Publicly Released: January 14, 2020
The objective of this evaluation was to determine whether Defense Contract Management Agency (DCMA) contracting officer actions complied with the Federal Acquisition Regulation (FAR), DoD Instructions, and agency policy when the Defense Contract Audit Agency (DCAA) recommended penalties against DoD contractors for claiming unallowable indirect costs.
We evaluated DCMA contracting officer actions on 28 DCAA audit reports that recommended the assessment of penalties on $154 million in indirect costs claimed by DoD contractors.
Indirect costs benefit two or more of a DoD contractor’s contracts. Examples of indirect costs include administrative employee salaries, leases, legal costs, and marketing costs. The FAR requires DoD contractors to submit an annual indirect cost rate proposal to the Government within 6 months following the close of each fiscal year. The contractor submits the proposal to claim actual indirect costs incurred on flexibly priced Government contracts and to reconcile the costs to amounts previously billed.1 DoD contractors must exclude unallowable costs from the proposal and certify to the Government that all costs in the proposal are allowable.
The FAR identifies the costs that are unallowable (also referred to as “expressly unallowable”) on Government contracts. For example, the FAR states that costs of influencing legislation are unallowable on Government contracts.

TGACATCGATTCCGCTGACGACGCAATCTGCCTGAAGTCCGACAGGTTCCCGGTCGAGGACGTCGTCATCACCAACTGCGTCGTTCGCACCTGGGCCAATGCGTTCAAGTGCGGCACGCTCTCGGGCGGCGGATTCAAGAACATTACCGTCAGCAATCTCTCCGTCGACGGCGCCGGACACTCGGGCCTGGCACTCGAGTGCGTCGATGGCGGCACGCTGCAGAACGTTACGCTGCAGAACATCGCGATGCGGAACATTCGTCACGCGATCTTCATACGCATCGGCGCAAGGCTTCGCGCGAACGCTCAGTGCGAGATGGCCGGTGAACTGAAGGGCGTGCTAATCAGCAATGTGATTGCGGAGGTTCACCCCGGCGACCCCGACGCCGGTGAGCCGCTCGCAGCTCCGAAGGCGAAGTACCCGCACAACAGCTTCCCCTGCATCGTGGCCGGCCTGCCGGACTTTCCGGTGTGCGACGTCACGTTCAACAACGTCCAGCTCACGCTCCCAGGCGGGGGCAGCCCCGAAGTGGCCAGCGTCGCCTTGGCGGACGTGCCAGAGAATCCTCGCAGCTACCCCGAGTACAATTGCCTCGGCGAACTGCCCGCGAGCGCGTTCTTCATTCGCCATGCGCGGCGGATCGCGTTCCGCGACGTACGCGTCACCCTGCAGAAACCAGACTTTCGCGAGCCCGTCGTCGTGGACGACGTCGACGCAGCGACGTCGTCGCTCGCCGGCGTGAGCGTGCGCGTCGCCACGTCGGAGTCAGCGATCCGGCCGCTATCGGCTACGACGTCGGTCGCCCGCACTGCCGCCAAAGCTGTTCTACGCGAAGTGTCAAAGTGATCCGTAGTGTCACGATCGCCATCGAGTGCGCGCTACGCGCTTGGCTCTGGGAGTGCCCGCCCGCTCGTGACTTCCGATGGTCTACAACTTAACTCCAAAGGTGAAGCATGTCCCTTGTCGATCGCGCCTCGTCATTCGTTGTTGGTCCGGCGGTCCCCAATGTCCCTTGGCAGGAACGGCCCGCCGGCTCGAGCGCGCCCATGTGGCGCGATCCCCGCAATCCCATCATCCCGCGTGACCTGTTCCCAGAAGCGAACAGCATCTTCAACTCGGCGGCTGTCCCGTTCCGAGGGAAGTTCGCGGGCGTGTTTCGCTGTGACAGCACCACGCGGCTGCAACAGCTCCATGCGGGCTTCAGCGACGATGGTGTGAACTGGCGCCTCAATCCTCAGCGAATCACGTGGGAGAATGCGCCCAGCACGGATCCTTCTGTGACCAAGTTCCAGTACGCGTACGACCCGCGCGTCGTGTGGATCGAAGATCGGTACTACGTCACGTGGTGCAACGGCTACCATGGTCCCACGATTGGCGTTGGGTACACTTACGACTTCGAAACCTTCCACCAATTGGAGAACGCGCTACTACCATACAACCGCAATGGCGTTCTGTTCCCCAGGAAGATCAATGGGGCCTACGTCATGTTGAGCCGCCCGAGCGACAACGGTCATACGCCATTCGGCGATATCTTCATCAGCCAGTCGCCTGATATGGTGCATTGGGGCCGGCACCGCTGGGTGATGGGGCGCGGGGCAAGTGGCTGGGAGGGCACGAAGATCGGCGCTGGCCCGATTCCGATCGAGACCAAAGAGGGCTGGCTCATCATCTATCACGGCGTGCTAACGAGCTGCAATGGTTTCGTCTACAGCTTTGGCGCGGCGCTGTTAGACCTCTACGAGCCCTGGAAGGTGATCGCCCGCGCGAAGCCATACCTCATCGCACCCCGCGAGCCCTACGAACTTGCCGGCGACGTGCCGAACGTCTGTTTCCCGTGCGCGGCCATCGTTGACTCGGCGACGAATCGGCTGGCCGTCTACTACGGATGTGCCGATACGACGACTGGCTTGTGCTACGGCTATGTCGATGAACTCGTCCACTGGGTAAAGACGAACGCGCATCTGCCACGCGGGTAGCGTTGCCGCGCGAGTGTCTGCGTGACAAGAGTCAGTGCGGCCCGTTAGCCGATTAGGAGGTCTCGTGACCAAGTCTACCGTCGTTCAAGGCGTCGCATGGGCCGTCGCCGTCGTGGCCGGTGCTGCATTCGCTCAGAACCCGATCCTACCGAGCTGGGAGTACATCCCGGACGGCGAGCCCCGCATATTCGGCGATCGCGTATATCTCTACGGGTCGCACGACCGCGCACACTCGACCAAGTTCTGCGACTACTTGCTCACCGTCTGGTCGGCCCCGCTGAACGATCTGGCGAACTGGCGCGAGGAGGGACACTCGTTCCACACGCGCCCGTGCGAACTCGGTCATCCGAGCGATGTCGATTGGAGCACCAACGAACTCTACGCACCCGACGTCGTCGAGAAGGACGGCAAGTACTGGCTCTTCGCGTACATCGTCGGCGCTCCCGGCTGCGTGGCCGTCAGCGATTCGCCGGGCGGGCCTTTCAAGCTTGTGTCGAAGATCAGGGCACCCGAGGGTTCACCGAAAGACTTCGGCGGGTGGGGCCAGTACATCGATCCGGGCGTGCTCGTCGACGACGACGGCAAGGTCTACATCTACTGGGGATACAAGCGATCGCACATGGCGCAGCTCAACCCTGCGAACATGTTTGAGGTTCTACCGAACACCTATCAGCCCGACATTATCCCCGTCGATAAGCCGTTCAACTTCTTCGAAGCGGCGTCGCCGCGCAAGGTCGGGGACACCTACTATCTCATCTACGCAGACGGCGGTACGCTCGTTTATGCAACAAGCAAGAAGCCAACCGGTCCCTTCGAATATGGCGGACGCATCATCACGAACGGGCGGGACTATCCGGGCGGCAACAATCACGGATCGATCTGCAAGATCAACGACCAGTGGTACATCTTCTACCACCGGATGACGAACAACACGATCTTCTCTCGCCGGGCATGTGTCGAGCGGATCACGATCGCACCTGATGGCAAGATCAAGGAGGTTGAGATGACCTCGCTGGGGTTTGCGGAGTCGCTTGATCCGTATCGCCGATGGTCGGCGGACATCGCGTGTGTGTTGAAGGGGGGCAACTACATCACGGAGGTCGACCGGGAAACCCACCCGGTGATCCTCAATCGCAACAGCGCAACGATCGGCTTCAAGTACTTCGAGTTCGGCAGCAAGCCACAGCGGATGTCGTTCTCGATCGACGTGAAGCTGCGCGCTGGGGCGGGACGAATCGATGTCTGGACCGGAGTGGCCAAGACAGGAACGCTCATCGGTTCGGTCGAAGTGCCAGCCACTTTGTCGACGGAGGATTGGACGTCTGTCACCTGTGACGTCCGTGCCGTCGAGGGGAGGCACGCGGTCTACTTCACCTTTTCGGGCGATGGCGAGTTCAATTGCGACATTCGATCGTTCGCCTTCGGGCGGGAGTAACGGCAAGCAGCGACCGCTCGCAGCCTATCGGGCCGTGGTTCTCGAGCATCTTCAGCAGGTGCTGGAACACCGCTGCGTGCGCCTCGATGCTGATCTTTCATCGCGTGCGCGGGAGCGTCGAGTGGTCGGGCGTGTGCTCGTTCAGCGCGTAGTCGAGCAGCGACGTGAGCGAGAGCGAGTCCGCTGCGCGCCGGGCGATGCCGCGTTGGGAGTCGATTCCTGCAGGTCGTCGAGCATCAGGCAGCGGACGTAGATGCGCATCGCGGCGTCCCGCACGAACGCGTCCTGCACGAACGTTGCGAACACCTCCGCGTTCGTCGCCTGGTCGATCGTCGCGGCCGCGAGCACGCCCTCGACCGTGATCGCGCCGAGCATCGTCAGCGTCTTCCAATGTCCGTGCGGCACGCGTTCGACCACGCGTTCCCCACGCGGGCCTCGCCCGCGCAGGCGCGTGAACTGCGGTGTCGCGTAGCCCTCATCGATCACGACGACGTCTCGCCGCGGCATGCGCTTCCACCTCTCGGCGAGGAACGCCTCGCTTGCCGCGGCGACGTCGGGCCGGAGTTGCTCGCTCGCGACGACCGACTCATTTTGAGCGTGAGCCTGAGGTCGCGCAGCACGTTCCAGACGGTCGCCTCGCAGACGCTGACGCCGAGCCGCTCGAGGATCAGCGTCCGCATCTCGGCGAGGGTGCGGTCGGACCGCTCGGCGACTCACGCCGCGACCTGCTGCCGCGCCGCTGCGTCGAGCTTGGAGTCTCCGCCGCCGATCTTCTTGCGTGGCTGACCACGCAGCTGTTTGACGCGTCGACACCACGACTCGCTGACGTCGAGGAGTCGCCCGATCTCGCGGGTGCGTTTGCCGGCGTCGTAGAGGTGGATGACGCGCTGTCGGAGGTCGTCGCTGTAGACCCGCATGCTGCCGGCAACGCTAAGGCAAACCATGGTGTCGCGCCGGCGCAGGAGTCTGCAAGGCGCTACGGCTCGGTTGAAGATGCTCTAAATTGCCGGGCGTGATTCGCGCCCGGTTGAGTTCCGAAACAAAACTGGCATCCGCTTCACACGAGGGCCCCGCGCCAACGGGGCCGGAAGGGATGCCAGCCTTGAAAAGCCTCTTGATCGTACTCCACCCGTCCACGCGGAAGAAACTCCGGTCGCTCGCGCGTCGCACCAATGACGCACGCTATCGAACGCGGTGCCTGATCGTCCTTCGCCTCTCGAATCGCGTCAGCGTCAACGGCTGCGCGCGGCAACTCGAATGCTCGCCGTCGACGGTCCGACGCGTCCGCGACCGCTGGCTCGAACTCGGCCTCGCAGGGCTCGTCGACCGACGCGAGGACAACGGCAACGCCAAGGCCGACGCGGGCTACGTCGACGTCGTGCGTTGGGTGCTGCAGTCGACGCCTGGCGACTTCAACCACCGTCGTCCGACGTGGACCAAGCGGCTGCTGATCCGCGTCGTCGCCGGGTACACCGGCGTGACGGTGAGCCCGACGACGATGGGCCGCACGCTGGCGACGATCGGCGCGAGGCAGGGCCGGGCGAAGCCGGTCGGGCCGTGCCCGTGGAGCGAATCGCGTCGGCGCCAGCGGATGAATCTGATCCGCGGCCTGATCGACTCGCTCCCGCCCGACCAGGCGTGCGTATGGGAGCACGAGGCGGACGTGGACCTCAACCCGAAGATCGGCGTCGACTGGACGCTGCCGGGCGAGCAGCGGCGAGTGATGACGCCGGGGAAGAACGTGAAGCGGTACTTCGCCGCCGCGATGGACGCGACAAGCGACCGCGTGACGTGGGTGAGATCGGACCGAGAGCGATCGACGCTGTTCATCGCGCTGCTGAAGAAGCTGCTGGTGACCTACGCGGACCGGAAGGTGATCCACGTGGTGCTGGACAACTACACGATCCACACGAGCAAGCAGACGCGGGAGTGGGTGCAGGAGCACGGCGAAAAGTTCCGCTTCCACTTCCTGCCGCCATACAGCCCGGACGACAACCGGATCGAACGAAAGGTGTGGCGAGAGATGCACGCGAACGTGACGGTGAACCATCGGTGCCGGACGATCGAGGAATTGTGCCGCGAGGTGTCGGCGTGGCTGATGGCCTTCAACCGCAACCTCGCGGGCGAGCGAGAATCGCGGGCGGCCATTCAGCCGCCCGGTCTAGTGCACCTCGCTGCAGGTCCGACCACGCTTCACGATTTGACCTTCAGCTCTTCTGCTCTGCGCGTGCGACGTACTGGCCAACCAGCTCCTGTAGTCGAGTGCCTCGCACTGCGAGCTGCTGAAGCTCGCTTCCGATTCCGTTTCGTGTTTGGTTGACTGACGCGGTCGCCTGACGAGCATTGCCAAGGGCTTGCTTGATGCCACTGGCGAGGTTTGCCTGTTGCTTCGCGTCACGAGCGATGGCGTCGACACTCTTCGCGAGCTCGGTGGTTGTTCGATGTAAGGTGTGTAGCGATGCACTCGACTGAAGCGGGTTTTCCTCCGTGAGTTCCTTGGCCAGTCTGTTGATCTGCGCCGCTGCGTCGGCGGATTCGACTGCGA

The FAR requires DoD agencies to assess penalties and interest against DoD contractors that include expressly unallowable costs in DoD contractor indirect cost proposals. In most instances, the penalties are equal to the amount of expressly unallowable costs allocated to Government flexibly priced contracts over $750,000. The FAR also states that the agencies may waive the penalties and interest if certain conditions are met, such as when the unallowable costs subject to penalty equal $10,000 or less.
DCAA audits DoD contractor indirect cost proposals to determine if the claimed costs are allowable and comply with the FAR, the Defense Federal Acquisition Regulation Supplement, and contract terms. If the DCAA audit discloses any expressly unallowable costs, DCAA recommends that the contracting officer assess penalties and interest against the DoD contractor.
DCMA contracting officers are responsible for taking action on DCAA audit recommendations, including the assessment of penalties and interest. Contracting officers must document adequate rationale in the negotiation memorandum when they do not sustain the DCAA recommendations.2 After considering the DCAA recommendations, the contracting officer negotiates an indirect cost rate agreement with the DoD contractor, which includes the indirect rates that the DoD contractor must use to close DoD contracts.
For 18 of 28 DCAA audit reports we selected, DCMA contracting officers did not adequately explain why they disagreed with DCAA’s recommendations to assess penalties on $43 million in unallowable indirect costs. The contracting officers documented adequate rationale for the actions they took on the remaining $111 million ($154 million less $43 million) in costs that DCAA reported as unallowable and subject to penalties.
The DCMA contracting officers for the 18 audit reports documented one or more of the following reasons for not assessing penalties on the $43 million in expressly unallowable costs reported by DCAA: